Table of Contents
He dodged, Lindsay’s dagger only sliced air, and he retreated. She was able to follow him and get away from the wall to give herself room. Jenkins tried to circle again. Suddenly she wished for her old mace, for it had a longer reach than the knife and she had more fighting experience with it. And with a cold smile she relished the image of Jenkins’ head smashed like a watermelon. In conscious imitation of Alex, she straightened from her guarded crouch, went loose-jointed and deceptively insouciant, then pressed him and swiped her dagger at him.
Jenkins dodged again, and on his riposte she dodged backward, then stepped in to shove him around with his own momentum and stab. She caught him in the back, a good, solid stab . . .
Ace titles by Julianne Lee
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This is a work of fiction. Names, characters, places, and incidents either are the product of the author’s imagination or are used fictitiously, and any resemblance to actual persons, living or dead, business establishments, events, or locales is entirely coincidental. The publisher does not have any control over and does not assume any responsibility for author or third-party websites or their content.
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Ace mass-market edition / March 2007
Copyright © 2007 by Julianne Lee.
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eISBN : 978-1-436-27782-2
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ACE and the “A” design are trademarks belonging to Penguin Group (USA) Inc.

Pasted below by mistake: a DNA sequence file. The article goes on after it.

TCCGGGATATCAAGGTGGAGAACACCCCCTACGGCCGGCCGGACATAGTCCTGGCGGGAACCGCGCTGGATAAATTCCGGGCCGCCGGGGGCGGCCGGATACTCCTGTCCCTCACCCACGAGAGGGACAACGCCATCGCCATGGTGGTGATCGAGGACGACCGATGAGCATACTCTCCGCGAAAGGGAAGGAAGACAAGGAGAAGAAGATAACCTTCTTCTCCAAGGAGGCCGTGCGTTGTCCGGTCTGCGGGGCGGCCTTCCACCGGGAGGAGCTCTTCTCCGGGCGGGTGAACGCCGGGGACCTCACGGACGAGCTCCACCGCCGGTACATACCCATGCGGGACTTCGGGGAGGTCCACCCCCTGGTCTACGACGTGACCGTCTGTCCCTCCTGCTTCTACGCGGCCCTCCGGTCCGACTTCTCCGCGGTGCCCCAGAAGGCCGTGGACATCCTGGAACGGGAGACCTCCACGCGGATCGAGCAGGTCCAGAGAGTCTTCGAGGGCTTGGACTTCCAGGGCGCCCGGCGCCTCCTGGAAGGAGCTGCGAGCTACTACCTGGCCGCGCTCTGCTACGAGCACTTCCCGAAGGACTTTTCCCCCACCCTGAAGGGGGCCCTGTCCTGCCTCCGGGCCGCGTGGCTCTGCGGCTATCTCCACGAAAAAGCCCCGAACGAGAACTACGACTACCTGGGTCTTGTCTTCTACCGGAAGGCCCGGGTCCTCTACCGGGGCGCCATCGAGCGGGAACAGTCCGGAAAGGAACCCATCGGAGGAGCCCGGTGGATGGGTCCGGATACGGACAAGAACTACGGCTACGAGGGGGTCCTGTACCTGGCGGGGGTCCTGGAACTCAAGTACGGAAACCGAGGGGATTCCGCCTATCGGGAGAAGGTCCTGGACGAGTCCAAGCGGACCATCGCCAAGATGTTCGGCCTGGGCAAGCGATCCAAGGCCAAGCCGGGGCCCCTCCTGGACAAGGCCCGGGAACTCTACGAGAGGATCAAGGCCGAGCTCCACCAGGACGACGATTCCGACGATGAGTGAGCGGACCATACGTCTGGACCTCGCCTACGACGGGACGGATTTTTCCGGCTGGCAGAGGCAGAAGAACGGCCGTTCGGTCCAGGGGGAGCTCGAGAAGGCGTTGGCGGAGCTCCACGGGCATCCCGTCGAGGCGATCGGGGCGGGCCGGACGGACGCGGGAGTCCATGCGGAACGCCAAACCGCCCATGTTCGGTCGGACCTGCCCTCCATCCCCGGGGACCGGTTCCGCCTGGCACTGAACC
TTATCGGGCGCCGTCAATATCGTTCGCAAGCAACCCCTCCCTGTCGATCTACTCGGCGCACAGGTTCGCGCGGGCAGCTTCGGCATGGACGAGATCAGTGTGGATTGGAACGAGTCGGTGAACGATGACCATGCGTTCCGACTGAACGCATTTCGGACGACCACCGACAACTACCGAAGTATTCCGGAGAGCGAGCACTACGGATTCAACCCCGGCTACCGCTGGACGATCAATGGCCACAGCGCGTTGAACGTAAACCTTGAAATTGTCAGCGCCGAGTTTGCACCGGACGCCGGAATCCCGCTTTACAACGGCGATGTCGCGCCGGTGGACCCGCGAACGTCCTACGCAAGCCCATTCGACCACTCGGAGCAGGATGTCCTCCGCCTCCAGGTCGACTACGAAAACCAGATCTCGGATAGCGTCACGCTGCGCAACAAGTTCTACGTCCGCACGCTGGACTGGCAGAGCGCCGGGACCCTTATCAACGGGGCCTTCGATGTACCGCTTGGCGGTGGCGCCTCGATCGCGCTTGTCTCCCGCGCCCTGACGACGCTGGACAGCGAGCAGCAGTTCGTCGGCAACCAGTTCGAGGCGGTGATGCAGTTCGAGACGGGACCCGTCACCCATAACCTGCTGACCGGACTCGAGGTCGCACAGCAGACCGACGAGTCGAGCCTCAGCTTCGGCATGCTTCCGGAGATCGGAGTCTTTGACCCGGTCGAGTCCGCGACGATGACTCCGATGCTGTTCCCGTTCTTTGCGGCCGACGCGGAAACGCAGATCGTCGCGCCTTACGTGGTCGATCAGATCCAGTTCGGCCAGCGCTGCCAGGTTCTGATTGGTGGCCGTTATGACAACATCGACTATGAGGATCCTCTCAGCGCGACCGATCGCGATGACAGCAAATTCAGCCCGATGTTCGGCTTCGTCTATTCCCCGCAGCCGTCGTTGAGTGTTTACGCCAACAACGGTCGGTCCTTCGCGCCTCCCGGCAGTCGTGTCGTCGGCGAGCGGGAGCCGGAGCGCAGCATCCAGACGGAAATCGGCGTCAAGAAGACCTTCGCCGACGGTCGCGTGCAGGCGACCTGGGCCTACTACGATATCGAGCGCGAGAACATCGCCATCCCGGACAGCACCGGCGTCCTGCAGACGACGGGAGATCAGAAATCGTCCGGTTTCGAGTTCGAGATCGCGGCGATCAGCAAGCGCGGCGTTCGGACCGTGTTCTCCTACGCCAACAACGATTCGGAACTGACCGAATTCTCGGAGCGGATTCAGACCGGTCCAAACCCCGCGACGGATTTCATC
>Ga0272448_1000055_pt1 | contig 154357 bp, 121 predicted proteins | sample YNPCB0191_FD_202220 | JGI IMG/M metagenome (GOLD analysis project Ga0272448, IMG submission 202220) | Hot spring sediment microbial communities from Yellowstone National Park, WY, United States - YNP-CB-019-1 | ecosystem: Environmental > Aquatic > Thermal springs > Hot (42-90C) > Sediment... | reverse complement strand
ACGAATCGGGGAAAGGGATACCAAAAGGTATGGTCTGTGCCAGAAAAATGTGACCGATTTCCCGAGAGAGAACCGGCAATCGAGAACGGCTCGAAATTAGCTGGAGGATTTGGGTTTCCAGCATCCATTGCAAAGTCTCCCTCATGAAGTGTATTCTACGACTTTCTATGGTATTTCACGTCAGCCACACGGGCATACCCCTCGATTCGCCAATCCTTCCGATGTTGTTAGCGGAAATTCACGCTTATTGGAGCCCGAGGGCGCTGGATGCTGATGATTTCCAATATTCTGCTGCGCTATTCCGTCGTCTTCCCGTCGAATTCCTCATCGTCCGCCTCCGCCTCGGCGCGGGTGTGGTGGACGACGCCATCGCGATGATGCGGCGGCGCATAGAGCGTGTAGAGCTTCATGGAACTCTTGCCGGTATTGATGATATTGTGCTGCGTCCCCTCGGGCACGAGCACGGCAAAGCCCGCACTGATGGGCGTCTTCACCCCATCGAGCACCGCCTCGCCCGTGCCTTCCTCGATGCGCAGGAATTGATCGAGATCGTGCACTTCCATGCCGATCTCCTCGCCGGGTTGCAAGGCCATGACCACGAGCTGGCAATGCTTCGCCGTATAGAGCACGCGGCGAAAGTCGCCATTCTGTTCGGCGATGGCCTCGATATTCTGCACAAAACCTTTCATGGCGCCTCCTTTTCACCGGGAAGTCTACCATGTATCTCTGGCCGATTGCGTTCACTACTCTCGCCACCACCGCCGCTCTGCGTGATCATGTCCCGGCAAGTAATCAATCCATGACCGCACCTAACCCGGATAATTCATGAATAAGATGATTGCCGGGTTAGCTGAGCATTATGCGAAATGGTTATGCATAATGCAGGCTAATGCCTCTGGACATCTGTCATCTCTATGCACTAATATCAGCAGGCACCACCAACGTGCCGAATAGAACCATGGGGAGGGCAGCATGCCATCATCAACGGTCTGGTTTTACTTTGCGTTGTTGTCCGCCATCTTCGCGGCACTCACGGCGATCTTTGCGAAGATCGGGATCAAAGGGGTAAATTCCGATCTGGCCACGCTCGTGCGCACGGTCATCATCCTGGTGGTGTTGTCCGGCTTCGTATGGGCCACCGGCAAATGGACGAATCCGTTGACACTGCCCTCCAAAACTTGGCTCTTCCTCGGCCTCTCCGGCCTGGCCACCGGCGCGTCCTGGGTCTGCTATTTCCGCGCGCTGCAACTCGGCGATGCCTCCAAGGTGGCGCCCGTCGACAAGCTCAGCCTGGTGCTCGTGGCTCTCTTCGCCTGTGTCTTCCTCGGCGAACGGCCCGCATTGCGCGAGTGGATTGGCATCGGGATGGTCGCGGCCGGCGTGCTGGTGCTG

In memory of
of the American Academy of Dramatic Arts
Folks say “Write what you know.” But if I only did that, I would never write anything. I am ever in debt to those who know more than I do. Among those who have helped me in writing this series are: LCDR Alan R. Bedford, Sr., USNR (Ret.); Teri McLaren; Judy Goldsmith; James A. Hartley; Trisha Mundy; Diana Diaz; Joyce Coomer; Maggie Craig; Susanne Dhomhnallach; Liz Williams; and the lovely crowd at the 2005 Milford Workshop in Snowdon, Wales.
As always, many thanks to my editor, Ginjer Buchanan, and my agent, Ginger Clark.
“Strike, Saber One Zero Five. Seven zero miles north-east with four, released from BARCAP, state seven point zero.”
“Saber One Zero Five, roger.” The strike controller then cleared Alex’s formation of F-18s inbound to his ship and directed him to switch to marshal frequency. He switched, checked in, and the voice of the ship’s controller came over his radio.
“Saber One Zero Five, marshal. You’re cleared to marshal on the two seven zero radial, angels fifteen.” There was a slight pause, then, “Expected approach time four five. Altimeter is three one point zero two.”
Alex led his formation in compliance with the directions, then the controller said in a conversational tone, “No excitement this trip?”
Alex snorted behind his face mask, a harsh sound of mild disgust he’d picked up in Scotland, then keyed his mike. “Nope, the bad guys are fully cowed today.” Today’s barrier combat air patrol along the Iraq-Iran border had been uneventful, and that was lucky for him. After two years on the ground, in a place and time where the fastest transportation on the planet was a galloping horse, the supersonic speed of the F-18 had taken getting used to again. Not the least like riding a bicycle. The plane Lieutenant MacNeil flew was the Navy’s top-of-the-line speeder, and acting fast was the only way to keep it from smacking into things. He’d been rustier than all hell on his return from the past, and it had taken him a while to feel truly comfortable again with a stick in his hand.
His preoccupation with Lindsay didn’t help matters. There had been a time when he’d taken his reflexes for granted, but no more. Coming up to speed without letting the Navy know he’d gone two years without a hop had been a tense, dangerous thing, but he’d pulled it off. His trap scores weren’t up to his previous standard, but at least he was still flying. Not dead yet.
The controller then said, “We’ll see you on deck. Got some news that might perk up your day.”